Elsewhere in Ireland, O Murchadha (descendant of Murchadh) is the original Irish. This arose separately in at least three distinct areas, in Cork, Roscommon and Wexford. The most prominent of these were the Wexford Ui Murchadha. These took their surname from Murchadh or Murrough, grandfather of Dermot MacMurrough, King of Leinster, and thus share their origin not only with the MacMurroughs but also with the Kinsellas, the Kavanaghs and the MacDavy Mores. Their territory lay in the barony of Ballaghkeen in Wexford, and was formerly known as Hy Felimy, from Felim, one of the sons of Eanna Cinnseallaigh, the semi-legendary fourth-century ruler of Leinster. Their chief seats in this area were at Morriscastle ("O Murchu's Castle"), Toberlamina, Oulart and Oularteigh. The last chief of the name to be elected by the old Gaelic method of tanistry was Murtagh, who in 1461 was granted the right to use English law, thus entitling him to pass on his possessions to his direct descendants. The arrangement lasted only until the late sixteenth century, when Donal Mor O'Morchoe (as the name was then anglicised) was overthrown, and virtually all his territory confiscated; most of his followers were scattered and settled in the surrounding counties, in Kilkenny and Carlow particularly. One branch, however, based at Oularteigh, did manage to retain their lands, and their succession continues unbroken down to the present. David O'Morchoe (this version of the name was adopted by deed poll by his grandfather in 1895) is the current Chief of the Name, recognised as such by The Chief Herald of Ireland. The arms illustrated are for this family.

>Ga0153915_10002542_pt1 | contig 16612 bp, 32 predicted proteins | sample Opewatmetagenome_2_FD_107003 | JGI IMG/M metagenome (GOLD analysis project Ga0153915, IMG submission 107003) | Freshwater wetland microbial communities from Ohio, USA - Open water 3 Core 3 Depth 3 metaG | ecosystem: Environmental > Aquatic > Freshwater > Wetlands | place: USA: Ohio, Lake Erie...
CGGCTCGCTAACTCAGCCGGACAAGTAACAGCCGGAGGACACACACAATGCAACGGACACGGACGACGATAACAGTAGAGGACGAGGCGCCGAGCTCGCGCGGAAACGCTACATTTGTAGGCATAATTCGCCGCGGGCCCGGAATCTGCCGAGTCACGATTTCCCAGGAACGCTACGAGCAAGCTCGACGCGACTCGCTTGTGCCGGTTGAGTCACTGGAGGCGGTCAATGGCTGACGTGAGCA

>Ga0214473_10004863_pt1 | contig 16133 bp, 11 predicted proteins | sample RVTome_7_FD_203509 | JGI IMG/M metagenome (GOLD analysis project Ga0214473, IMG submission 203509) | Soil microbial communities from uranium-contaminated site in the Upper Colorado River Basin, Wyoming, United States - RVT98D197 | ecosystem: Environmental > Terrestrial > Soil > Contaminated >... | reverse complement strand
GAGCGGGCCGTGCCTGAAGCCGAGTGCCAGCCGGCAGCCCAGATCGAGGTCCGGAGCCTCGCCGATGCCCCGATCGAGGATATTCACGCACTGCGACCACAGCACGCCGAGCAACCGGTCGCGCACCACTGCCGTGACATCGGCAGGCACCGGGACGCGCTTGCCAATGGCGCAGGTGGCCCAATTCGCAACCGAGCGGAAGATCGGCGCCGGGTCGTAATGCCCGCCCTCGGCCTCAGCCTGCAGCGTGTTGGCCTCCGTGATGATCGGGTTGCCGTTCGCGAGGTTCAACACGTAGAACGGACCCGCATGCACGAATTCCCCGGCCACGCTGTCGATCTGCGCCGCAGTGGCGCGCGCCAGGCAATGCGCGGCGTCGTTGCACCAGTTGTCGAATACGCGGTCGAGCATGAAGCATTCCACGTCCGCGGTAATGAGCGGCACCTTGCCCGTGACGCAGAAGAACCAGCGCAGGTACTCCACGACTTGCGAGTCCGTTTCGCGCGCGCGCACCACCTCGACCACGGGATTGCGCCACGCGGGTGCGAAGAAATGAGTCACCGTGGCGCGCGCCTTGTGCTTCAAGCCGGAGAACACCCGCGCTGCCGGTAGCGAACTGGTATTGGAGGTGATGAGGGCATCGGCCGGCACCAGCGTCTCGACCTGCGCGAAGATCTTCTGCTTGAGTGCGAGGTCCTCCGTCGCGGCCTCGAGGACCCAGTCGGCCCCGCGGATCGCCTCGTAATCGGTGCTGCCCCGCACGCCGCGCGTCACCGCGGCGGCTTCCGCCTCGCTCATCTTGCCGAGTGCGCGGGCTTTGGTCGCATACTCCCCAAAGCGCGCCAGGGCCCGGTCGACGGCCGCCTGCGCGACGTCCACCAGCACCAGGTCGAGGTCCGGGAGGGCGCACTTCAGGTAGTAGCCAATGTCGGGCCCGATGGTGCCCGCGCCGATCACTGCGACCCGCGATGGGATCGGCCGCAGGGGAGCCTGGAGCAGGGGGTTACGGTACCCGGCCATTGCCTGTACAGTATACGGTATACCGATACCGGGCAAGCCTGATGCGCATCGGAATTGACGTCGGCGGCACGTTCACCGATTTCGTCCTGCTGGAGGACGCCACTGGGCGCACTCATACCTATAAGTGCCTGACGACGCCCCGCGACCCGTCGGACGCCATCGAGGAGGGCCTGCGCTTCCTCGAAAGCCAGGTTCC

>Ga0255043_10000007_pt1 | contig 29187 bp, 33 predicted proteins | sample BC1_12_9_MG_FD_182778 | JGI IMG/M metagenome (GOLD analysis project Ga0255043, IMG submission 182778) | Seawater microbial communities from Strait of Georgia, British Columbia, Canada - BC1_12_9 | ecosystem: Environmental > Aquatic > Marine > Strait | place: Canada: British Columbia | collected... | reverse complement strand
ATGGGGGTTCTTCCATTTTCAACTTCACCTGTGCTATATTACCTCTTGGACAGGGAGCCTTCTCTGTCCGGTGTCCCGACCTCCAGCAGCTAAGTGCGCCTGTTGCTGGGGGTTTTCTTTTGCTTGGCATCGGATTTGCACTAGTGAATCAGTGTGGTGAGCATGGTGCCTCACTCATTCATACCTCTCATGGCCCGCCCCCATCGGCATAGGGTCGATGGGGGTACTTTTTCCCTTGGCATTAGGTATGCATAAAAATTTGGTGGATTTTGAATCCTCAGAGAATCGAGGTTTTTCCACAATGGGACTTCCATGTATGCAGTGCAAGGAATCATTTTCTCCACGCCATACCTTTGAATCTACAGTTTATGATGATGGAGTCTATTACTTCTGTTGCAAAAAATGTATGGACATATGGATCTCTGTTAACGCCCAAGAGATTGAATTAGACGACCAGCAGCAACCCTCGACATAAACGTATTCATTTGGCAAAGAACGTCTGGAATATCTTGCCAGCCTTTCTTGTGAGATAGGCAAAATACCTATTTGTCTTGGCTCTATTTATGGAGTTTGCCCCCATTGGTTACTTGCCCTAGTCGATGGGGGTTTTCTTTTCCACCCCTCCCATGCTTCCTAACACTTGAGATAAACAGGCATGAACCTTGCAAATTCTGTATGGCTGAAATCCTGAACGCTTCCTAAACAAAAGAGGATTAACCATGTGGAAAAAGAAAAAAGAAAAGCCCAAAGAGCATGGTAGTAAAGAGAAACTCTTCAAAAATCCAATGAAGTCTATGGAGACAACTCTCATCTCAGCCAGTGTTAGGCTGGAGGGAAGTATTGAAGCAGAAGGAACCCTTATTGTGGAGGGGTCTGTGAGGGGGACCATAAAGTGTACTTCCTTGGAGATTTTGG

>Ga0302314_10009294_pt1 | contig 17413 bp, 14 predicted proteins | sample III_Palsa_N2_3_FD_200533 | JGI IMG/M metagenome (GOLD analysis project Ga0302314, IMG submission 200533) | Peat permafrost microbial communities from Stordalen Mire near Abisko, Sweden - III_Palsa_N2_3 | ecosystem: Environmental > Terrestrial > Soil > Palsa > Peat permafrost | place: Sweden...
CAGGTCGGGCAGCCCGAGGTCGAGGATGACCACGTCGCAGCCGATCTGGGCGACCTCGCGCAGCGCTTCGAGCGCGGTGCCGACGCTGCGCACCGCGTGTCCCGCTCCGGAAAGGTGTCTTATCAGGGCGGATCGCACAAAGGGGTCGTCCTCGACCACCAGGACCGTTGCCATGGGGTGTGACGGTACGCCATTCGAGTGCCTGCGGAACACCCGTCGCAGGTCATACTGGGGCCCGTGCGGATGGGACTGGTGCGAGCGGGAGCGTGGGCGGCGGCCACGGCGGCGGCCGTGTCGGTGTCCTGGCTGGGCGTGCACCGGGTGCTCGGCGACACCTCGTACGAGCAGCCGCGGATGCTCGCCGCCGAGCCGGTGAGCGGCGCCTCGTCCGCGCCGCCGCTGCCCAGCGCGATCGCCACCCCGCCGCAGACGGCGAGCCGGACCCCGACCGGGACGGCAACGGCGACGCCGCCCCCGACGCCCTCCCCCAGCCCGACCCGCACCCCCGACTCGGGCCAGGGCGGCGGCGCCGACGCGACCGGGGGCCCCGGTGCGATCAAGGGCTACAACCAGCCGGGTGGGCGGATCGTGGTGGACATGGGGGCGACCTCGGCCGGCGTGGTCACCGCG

Charles Francis Murphy (1858-1924) was the best known leader of the Democratic Party in New York when that party?s power was at its peak. The period is best known now by the name of the party headquarters, Tamanny Hall.
Marie Louise O Murphy (1737-1814) was the daughter of an Irish soldier who settled at Rouen. The famous painting of her by Boucher so intrigued Louis XV that Marie Louise became his mistress.
Seamus Murphy (1907-75) was a well-known sculptor, becoming Professor of Sculpture at the Royal Hibernian Academy. His autobiography "Stone Mad" is a classic.